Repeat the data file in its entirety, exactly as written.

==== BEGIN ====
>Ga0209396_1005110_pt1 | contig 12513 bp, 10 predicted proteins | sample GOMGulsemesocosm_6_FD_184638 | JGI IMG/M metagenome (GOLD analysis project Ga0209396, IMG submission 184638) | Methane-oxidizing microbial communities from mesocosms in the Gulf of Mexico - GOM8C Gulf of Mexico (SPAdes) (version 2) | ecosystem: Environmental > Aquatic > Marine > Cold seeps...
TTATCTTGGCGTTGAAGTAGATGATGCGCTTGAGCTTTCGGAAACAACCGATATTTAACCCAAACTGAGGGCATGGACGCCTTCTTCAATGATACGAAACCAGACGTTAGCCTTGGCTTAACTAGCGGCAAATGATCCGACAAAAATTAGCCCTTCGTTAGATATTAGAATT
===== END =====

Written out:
>Ga0209396_1005110_pt1 | contig 12513 bp, 10 predicted proteins | sample GOMGulsemesocosm_6_FD_184638 | JGI IMG/M metagenome (GOLD analysis project Ga0209396, IMG submission 184638) | Methane-oxidizing microbial communities from mesocosms in the Gulf of Mexico - GOM8C Gulf of Mexico (SPAdes) (version 2) | ecosystem: Environmental > Aquatic > Marine > Cold seeps...
TTATCTTGGCGTTGAAGTAGATGATGCGCTTGAGCTTTCGGAAACAACCGATATTTAACCCAAACTGAGGGCATGGACGCCTTCTTCAATGATACGAAACCAGACGTTAGCCTTGGCTTAACTAGCGGCAAATGATCCGACAAAAATTAGCCCTTCGTTAGATATTAGAATT